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Video courtesy of the NSF.

Ice Cores for Studying Past Climate

Climate scientists use "proxy data" to study climates of the past, before humans with thermometers began keeping temperature records. These "proxies" include tree rings, layers within ice cores pulled from glaciers and ice sheets, growth layers in coral, and layers of sediments from the bottoms of lakes and oceans.

Gases, dust, and other materials trapped in ice can provide clues about climates of the past. Scientists dig ice cores from the Antarctic Polar Cap, the Greenland Ice Sheet, and glaciers around the world. Air bubbles in the ice trap miniscule samples of Earth's atmosphere from the past, providing scientists a way to measure levels of carbon dioxide and other gases in prehistoric times. The thickness of ice bands tells us about past snowfall rates. Darkened layers of ice contain dust, providing further clues about past climates. Some ice core data from Antarctica provides information about climate to more than 700,000 years in the past, a period which spans eight ice age cycles!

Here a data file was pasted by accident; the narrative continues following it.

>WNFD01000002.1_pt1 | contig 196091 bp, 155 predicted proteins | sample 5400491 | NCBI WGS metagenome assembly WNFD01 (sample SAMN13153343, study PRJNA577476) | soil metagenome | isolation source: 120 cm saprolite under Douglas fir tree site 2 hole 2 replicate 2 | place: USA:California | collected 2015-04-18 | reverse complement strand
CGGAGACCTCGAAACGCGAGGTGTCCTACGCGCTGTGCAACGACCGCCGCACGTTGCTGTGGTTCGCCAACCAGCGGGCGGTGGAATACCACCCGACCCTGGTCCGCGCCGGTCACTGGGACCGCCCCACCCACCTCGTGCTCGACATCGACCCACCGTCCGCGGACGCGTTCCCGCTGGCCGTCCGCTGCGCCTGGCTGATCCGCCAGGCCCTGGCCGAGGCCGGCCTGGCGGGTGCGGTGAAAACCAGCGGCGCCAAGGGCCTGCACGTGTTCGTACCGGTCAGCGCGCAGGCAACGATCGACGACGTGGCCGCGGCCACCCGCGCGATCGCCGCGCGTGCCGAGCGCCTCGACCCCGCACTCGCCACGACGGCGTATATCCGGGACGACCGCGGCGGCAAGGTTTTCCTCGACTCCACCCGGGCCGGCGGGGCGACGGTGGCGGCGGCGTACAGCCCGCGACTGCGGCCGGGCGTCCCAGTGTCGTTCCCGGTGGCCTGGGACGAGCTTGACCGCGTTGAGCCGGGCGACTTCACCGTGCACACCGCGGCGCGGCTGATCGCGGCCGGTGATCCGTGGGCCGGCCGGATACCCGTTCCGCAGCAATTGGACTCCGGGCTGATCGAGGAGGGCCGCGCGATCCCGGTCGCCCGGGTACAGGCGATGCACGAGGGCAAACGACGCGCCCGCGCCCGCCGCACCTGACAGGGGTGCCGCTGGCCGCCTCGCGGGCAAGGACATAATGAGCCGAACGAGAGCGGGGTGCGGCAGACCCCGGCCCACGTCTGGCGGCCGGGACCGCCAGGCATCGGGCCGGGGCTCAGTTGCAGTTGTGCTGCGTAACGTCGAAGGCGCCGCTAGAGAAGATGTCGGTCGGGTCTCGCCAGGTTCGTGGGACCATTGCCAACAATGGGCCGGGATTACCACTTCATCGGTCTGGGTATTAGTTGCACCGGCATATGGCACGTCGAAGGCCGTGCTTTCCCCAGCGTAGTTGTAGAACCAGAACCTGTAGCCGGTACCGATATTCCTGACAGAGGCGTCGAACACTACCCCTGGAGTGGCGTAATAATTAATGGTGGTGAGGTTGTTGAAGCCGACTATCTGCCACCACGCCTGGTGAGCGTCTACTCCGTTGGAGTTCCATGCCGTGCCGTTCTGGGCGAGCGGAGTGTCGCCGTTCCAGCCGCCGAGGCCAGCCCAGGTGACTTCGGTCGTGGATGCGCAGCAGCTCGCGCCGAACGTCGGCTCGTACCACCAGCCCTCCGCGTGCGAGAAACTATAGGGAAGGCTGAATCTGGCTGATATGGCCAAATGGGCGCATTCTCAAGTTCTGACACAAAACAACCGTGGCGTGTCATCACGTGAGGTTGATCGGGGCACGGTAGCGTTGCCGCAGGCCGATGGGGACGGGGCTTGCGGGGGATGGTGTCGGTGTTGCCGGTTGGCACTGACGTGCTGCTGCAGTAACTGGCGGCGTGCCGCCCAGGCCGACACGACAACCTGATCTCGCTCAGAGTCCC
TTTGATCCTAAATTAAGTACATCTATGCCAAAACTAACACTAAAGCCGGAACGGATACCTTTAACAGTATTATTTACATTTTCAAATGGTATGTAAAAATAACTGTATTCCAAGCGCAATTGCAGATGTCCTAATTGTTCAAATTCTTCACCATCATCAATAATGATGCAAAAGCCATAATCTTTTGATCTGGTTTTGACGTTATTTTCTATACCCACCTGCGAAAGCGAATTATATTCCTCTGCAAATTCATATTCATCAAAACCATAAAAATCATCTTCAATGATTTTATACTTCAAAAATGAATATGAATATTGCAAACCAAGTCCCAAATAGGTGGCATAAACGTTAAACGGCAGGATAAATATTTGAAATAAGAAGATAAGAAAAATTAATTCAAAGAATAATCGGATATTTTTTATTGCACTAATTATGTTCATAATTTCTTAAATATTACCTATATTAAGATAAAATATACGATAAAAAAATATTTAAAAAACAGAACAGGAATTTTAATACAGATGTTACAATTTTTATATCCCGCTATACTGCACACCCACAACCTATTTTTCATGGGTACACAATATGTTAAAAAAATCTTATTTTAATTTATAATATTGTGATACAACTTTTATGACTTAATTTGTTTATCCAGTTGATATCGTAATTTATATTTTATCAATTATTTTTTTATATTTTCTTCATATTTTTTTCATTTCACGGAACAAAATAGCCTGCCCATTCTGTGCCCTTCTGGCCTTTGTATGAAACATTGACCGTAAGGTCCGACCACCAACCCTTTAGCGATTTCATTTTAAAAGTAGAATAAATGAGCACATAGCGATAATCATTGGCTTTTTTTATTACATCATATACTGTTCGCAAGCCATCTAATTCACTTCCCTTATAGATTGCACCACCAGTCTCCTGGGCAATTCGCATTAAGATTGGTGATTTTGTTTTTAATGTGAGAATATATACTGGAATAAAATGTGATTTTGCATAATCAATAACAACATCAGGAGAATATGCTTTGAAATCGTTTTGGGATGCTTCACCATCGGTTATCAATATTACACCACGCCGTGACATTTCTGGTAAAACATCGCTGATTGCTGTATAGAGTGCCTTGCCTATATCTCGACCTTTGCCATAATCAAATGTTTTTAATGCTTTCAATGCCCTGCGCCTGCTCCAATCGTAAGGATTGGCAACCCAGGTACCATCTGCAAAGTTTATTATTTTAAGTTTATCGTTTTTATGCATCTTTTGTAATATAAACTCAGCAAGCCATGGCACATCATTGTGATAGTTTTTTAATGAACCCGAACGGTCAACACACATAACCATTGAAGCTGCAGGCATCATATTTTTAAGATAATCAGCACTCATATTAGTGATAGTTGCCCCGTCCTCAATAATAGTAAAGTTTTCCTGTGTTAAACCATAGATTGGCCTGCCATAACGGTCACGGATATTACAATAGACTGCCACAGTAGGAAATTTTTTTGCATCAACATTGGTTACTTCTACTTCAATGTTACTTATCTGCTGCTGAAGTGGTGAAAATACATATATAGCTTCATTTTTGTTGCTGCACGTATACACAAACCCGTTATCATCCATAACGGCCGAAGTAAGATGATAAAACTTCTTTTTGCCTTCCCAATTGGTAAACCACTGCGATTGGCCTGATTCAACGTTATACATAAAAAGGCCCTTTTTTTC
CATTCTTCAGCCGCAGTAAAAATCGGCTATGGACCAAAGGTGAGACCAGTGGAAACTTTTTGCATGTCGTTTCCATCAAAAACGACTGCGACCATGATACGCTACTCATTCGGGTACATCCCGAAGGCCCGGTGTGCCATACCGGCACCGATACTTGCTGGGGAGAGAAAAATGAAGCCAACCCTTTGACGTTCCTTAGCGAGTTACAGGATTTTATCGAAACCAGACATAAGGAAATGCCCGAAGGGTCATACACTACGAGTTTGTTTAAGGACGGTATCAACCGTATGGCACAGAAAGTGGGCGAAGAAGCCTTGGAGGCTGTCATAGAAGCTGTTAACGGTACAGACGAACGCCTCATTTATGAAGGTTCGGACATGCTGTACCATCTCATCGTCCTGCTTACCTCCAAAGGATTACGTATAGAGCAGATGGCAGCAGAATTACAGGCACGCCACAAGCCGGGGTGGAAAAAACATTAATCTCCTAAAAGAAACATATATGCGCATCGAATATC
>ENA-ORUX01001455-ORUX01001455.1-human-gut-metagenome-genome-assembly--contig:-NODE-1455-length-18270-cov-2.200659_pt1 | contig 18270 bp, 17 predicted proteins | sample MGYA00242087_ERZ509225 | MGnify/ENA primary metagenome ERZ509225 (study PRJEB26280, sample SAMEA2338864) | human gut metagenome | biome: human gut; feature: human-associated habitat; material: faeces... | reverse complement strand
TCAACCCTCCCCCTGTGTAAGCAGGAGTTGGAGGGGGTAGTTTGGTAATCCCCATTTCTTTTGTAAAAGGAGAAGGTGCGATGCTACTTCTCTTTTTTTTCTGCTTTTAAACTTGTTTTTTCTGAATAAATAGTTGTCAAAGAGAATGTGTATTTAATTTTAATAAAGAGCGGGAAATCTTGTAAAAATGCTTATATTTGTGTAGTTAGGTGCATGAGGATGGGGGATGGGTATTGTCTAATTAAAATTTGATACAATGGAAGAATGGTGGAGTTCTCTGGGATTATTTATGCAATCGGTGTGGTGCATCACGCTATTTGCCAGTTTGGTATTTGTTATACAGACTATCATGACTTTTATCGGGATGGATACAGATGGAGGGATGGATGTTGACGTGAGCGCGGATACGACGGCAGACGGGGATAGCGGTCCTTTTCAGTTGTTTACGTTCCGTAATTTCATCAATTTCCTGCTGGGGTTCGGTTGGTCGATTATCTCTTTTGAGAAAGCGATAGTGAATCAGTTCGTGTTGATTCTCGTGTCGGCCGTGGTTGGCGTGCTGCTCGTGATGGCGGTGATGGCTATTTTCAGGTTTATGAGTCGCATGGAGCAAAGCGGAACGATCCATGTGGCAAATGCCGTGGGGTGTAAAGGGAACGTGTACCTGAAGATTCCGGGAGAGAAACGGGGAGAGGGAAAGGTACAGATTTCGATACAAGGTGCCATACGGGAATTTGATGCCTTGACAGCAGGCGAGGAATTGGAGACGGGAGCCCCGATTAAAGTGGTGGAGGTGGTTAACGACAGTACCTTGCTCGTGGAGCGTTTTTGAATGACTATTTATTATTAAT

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Last modified September 9, 2010 by Randy Russell.

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The Summer 2010 issue of The Earth Scientist, available in our online store, includes articles on rivers and snow, classroom planetariums, satellites and oceanography, hands-on astronomy, and global warming.

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